Document Type

Journal Article

Publication Title

International Journal of Stroke

PubMed ID





School of Medical and Health Sciences




National Health and Medical Research Council (NHMRC) Investigator Grant / Center for Research Excellence in Aphasia Rehabilitation and Recovery (Aphasia CRE; grant no. 1153236, La Trobe University (ABN: 64 804 735 113)

Grant Number

NHMRC Number : 1175821


Burton, B., Isaacs, M., Brogan, E., Shrubsole, K., Kilkenny, M. F., Power, E., ... Wallace, S. J. (2023). An updated systematic review of stroke clinical practice guidelines to inform aphasia management. International Journal of Stroke, 18(9), 1029-1039.


Background: Aphasia is a common consequence of stroke, and people who live with this condition experience poor outcomes. Adherence to clinical practice guidelines can promote high-quality service delivery and optimize patient outcomes. However, there are currently no high-quality guidelines specific to post-stroke aphasia management. Aims: To identify and evaluate recommendations from high-quality stroke guidelines that can inform aphasia management. Summary of review: We conducted an updated systematic review in accordance with PRISMA guidelines to identify high-quality clinical guidelines published between January 2015 and October 2022. Primary searches were performed using electronic databases: PubMed, EMBASE, CINAHL, and Web of Science. Gray literature searches were conducted using Google Scholar, guideline databases, and stroke websites. Clinical practice guidelines were evaluated using the Appraisal of Guidelines and Research and Evaluation (AGREE II) tool. Recommendations were extracted from high-quality guidelines (scored > 66.7% on Domain 3: “Rigor of Development”), classified as aphasia-specific or aphasia-related, and categorized into clinical practice areas. Evidence ratings and source citations were assessed, and similar recommendations were grouped. Twenty-three stroke clinical practice guidelines were identified and 9 (39%) met our criteria for rigor of development. From these guidelines, 82 recommendations for aphasia management were extracted: 31 were aphasia-specific, 51 aphasia-related, 67 evidence-based, and 15 consensus-based. Conclusion: More than half of stroke clinical practice guidelines identified did not meet our criteria for rigorous development. We identified 9 high-quality guidelines and 82 recommendations to inform aphasia management. Most recommendations were aphasia-related; aphasia-specific recommendation gaps were identified in three clinical practice areas: “accessing community supports,” “return to work, leisure, driving,” and “interprofessional practice.”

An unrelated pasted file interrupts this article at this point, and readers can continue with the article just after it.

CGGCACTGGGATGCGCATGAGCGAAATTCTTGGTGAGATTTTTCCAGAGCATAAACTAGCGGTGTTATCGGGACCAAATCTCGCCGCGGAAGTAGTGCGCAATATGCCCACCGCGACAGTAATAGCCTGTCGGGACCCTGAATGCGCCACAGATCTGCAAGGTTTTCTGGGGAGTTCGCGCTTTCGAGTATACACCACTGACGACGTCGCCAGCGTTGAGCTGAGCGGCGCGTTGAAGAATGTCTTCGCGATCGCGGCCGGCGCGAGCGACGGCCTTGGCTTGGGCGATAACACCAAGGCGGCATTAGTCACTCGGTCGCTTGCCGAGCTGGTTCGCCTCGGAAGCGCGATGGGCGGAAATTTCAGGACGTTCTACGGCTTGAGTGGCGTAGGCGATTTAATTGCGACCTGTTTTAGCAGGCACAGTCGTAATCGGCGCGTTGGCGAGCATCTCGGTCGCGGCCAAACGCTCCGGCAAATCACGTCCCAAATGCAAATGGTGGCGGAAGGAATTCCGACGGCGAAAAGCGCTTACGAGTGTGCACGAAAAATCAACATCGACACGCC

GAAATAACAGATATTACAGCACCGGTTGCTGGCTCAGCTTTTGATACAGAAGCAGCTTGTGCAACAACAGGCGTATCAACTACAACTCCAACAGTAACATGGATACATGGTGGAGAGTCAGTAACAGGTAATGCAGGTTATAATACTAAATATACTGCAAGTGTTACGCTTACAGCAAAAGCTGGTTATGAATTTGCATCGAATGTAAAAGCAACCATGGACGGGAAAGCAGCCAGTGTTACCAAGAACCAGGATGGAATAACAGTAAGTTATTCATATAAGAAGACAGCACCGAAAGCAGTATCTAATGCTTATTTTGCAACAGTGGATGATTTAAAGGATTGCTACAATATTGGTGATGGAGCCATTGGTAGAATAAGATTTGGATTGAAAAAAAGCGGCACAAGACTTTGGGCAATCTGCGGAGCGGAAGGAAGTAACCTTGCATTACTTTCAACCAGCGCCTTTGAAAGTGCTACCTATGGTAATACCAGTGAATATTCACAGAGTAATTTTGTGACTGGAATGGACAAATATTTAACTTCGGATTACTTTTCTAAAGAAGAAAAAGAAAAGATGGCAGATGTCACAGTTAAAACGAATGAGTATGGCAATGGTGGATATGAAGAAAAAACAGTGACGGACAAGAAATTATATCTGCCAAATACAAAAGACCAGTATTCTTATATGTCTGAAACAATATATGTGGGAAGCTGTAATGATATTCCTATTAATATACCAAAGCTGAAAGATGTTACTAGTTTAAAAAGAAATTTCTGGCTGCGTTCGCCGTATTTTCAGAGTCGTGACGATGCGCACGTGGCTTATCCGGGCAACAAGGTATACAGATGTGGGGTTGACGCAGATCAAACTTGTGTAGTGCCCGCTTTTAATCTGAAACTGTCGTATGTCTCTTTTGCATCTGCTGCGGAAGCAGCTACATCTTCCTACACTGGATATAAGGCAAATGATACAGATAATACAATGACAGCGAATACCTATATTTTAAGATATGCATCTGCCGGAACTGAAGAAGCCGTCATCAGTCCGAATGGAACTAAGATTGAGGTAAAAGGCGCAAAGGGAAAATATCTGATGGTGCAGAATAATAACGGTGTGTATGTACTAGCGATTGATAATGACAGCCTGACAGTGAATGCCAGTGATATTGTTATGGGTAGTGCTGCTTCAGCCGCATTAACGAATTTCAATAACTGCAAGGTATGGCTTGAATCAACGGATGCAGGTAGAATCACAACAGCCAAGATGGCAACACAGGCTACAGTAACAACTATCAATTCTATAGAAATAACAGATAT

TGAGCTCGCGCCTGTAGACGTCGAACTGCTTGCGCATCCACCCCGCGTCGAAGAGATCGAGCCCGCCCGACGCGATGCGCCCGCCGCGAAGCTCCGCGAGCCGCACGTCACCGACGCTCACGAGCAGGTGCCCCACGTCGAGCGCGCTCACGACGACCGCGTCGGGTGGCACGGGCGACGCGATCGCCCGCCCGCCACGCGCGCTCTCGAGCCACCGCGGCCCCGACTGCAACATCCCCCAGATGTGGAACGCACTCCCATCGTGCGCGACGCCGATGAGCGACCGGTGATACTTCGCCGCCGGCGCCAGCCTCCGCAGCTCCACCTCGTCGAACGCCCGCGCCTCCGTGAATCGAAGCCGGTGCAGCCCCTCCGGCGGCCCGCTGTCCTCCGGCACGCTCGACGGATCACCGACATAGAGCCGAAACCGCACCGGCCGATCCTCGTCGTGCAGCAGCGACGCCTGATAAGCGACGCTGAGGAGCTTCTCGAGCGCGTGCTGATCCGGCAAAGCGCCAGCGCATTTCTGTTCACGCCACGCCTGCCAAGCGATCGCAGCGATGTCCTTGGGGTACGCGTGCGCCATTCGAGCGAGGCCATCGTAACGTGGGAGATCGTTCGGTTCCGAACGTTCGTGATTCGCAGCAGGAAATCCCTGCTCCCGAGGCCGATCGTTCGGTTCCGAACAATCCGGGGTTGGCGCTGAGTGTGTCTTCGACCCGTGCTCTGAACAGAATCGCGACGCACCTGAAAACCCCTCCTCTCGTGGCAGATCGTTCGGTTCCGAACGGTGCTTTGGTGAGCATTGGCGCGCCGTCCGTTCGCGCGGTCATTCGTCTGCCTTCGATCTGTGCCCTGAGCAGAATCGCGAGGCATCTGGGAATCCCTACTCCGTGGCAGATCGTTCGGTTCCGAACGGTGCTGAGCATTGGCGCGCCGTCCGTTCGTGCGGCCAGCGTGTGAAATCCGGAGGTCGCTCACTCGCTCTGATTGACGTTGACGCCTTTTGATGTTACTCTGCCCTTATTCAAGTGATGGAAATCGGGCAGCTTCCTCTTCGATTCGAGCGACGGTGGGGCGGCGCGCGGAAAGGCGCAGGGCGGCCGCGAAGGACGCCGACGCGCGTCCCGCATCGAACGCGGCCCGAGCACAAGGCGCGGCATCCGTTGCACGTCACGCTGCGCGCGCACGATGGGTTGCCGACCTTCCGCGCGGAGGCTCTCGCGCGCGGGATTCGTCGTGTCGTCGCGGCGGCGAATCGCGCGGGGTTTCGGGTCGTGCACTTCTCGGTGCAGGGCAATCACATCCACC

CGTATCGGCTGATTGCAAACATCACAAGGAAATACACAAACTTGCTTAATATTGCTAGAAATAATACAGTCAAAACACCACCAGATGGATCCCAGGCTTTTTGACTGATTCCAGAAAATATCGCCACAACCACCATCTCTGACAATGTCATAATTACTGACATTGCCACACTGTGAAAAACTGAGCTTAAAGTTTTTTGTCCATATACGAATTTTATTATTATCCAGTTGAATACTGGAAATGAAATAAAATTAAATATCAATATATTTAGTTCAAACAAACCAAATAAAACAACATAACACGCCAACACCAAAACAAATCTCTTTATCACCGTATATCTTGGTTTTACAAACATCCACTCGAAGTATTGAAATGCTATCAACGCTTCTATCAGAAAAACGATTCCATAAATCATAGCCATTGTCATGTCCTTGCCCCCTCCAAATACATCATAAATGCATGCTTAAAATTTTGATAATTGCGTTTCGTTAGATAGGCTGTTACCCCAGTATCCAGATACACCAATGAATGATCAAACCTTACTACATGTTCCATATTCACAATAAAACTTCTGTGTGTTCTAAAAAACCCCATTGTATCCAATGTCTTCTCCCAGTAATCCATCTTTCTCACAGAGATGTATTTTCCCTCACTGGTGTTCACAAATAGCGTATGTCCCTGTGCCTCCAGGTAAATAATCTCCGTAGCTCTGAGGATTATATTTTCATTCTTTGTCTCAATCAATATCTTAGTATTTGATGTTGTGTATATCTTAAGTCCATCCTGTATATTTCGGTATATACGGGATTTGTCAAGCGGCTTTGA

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Creative Commons Attribution-Noncommercial 4.0 License
This work is licensed under a Creative Commons Attribution-Noncommercial 4.0 License

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